I’ve been inspired by members of the Starts at 60 community who have so openly shared stories of their much-varied and adventurous lives. I enjoy reading such stories, and encourage others to recount events in their lives; they are an excellent way of identifying the experiences that have defined and shaped our lives. Who knows, they might even help to shift stereotypes and influence wider audiences on issues of ageing.
I was born in 1948 and never left my mother’s side until the day she dropped me off to grade one at school. I still vividly remember the fear and the tears of that first day. Primary school itself, is a blur in my memory though. I recall having to sit an exam in my last year of primary school to determine what level of high school I would be eligible for. As it happened, I attended an all girls school, a 50-minute bus ride, from home.
I knew no one at my new school, which was very traumatic for me. Yet, it turned out a lot of girls had come from far and wide, so new friendships were soon formed. I remember very little of my time at high school, but I did have a boyfriend by the time I was 16. As was the norm in those days, we went out, got engaged and planned to marry. Life was all set out in front of me… or so I thought.
When I was due to leave school, I applied for jobs. I finished school on a Friday and started working on Monday. I got my start in the mail sorting room of Shell-BP and moved into the invoice typing pool before eventually ending up in the telex/teleprinter office. I loved that job. I had to read five-digit tapes, which I typed and then transmitted. Weekend work was fun (skeleton staff) as I could talk live to other offices, via telex. This was well before the invention of computers!
Some things I remember are the horrible fogs we used to get. Only someone who has experienced it can understand. It was due to industry and homes burning coal. I often wonder how much we caused climate change in the 1950s… I once walked home from the city because of heavy fog, and the buses wouldn’t run. Three hours of walking by touching walls and shrubs etc. as visibility was only a couple of inches in front of me. When I got home I found mum on the doorstep waiting for me (no phones, remember). After getting inside, I went to freshen up, washing and rinsing my hair several times before the water ran clear. To think that the fog and pollution was going into my lungs…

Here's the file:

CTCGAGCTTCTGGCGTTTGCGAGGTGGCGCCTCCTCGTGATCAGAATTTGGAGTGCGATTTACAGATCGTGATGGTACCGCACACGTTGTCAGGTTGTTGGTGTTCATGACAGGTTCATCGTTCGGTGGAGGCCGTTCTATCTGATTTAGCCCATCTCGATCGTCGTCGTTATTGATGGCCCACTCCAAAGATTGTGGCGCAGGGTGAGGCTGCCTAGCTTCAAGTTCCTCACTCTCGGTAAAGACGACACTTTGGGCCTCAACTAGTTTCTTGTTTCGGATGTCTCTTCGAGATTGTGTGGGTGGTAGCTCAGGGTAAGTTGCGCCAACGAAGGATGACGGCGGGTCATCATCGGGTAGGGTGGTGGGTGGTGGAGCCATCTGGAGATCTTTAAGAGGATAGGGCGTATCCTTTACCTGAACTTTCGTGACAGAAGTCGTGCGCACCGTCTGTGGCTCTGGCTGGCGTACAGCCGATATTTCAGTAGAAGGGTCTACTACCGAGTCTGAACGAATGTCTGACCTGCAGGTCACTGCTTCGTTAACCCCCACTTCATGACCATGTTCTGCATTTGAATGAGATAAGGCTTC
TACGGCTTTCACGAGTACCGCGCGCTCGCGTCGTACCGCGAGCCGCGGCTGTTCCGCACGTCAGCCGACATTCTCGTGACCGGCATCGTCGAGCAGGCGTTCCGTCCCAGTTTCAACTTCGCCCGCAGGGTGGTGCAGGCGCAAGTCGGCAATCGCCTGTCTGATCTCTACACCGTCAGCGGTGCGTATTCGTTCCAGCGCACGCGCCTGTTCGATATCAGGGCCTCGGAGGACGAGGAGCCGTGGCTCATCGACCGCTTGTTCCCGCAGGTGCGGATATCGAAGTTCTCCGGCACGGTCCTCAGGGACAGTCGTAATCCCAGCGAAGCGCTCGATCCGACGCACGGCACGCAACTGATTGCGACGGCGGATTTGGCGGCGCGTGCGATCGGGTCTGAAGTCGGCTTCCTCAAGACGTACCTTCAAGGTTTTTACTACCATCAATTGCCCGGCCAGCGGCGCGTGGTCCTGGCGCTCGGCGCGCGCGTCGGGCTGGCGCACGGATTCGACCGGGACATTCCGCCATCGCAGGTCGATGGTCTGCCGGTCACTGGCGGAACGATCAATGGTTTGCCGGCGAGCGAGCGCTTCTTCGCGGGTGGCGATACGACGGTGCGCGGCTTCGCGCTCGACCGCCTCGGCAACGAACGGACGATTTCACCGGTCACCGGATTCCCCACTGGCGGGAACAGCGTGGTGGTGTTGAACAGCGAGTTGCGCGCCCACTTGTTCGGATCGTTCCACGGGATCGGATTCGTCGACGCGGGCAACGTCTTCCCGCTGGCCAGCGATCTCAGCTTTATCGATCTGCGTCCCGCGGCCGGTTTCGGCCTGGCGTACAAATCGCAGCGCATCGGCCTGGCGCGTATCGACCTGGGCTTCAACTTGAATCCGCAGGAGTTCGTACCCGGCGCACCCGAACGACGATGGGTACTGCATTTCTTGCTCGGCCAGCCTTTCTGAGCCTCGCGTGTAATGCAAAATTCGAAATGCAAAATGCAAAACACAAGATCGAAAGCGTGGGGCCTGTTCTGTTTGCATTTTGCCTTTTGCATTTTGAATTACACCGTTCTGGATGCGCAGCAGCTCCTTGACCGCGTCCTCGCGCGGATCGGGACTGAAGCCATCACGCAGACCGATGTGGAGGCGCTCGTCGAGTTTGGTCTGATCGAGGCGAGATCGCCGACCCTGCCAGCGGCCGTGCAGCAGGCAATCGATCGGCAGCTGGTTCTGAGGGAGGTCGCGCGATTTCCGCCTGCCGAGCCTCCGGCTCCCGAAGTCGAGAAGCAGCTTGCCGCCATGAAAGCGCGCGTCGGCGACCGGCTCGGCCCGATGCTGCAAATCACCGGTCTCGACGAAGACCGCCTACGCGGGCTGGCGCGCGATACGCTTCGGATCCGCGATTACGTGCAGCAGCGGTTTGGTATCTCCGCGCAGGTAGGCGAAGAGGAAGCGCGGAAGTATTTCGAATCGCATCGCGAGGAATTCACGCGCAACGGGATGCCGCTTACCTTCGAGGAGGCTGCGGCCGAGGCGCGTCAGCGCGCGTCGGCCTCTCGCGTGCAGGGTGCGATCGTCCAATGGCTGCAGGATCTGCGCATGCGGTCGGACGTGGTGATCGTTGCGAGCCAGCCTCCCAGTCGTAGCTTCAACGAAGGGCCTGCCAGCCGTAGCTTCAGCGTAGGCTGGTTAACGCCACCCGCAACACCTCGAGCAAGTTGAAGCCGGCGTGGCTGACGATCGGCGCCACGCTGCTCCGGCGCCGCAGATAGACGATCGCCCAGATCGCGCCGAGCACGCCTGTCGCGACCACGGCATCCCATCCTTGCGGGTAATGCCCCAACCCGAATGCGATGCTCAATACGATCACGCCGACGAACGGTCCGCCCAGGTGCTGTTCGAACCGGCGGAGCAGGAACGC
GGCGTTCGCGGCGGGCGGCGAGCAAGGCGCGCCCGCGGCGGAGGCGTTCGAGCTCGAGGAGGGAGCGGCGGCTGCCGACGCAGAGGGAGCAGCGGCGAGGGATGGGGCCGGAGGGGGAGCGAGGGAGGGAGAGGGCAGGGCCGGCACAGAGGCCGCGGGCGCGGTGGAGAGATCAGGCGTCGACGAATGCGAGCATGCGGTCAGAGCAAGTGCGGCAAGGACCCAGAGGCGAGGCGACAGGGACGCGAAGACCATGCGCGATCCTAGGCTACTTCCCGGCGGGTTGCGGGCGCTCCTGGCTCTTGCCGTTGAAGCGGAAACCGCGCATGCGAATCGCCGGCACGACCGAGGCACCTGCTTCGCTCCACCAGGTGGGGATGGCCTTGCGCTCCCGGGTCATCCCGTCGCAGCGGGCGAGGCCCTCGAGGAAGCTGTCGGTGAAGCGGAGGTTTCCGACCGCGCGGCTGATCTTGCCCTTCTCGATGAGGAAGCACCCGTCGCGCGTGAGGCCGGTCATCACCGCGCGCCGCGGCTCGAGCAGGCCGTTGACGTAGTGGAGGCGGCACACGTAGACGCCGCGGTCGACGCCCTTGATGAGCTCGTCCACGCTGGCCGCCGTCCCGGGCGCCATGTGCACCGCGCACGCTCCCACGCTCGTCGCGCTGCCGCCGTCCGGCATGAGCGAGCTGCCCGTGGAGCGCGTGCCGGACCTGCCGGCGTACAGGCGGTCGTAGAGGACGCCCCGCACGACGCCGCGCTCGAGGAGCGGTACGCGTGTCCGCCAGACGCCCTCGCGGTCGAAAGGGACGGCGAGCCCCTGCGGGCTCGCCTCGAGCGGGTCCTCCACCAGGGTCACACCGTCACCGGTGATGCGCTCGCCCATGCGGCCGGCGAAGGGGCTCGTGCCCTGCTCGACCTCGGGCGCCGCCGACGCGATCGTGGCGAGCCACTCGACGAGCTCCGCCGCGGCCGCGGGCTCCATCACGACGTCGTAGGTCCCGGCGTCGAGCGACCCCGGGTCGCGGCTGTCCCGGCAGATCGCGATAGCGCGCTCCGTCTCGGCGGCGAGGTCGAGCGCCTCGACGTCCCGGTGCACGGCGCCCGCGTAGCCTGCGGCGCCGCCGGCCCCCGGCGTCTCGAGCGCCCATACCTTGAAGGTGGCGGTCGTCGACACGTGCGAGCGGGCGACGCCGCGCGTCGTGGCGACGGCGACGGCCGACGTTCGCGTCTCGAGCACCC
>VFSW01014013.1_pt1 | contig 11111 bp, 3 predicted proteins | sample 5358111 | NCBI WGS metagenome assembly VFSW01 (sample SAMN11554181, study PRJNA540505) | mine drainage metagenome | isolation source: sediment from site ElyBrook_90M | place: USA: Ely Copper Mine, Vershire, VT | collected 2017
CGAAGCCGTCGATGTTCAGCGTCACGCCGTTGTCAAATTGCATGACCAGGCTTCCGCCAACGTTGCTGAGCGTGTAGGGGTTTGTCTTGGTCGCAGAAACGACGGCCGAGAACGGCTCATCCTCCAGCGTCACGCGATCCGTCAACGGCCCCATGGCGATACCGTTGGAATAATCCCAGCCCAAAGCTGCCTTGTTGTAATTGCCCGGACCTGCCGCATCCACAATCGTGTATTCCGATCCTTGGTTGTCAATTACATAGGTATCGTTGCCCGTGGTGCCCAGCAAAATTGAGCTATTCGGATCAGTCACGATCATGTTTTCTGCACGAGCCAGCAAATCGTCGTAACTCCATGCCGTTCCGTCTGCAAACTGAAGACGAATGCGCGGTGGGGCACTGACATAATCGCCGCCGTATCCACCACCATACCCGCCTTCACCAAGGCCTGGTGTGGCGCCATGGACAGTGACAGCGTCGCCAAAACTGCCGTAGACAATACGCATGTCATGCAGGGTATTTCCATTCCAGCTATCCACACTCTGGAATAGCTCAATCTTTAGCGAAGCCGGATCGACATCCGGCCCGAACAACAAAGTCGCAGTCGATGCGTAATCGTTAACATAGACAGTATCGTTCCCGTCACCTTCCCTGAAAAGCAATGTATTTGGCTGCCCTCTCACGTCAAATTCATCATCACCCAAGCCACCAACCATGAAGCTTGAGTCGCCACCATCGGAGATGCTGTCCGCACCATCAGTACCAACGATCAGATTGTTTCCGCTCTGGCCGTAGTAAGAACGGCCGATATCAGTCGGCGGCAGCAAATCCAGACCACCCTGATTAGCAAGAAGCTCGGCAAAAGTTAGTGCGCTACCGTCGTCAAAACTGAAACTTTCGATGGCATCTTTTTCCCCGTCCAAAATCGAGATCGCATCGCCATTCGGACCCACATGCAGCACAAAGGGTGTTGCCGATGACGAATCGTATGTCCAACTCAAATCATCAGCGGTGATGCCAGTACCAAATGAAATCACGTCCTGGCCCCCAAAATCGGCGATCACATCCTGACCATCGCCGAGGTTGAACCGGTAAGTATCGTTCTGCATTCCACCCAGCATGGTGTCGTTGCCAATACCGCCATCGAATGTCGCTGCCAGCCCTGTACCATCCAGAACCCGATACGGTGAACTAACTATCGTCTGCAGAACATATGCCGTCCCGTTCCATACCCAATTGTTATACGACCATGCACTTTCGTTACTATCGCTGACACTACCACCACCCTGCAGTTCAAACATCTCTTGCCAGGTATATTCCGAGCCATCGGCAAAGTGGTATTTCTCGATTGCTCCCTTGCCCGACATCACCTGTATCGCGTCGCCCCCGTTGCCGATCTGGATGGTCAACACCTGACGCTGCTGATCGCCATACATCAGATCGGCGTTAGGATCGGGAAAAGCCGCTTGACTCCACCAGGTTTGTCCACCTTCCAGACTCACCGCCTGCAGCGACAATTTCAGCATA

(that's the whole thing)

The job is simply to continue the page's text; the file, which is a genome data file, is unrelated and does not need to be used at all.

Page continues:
Events conspired for me to emigrate to Australia — a decision I am thankful for every day. We bought a block of land for $4,700 and built our house. We had saved and scrimped for four years to buy the land. Our mortgage was determined by the bank. There was no going in and asking for whatever you wanted. Then we were in the lovely situation of being able to start our family.
My first born resulted in an emergency Caesarian section. Because of general anaesthetic I didn’t meet my son for 24 hours. With my second child I elected to have C-section by epidural. It turns out I was the first person in Western Australia to do this, and it’s now the norm for C-sections today. A third child followed and our lives progressed. School, university, our children growing up and getting married…
My own marriage ended in divorce, but after meeting someone new I began travelling all over Australia, working in Aboriginal communities and various roadhouses. I have seen and loved so much of this wonderful country. Believe me, you must travel the outback to really know Australia! I’ve travelled further afield too — America, Europe, Hawaii, China, which made the decision to move into a lifestyle village and ‘live the dream’ of retirement that much easier.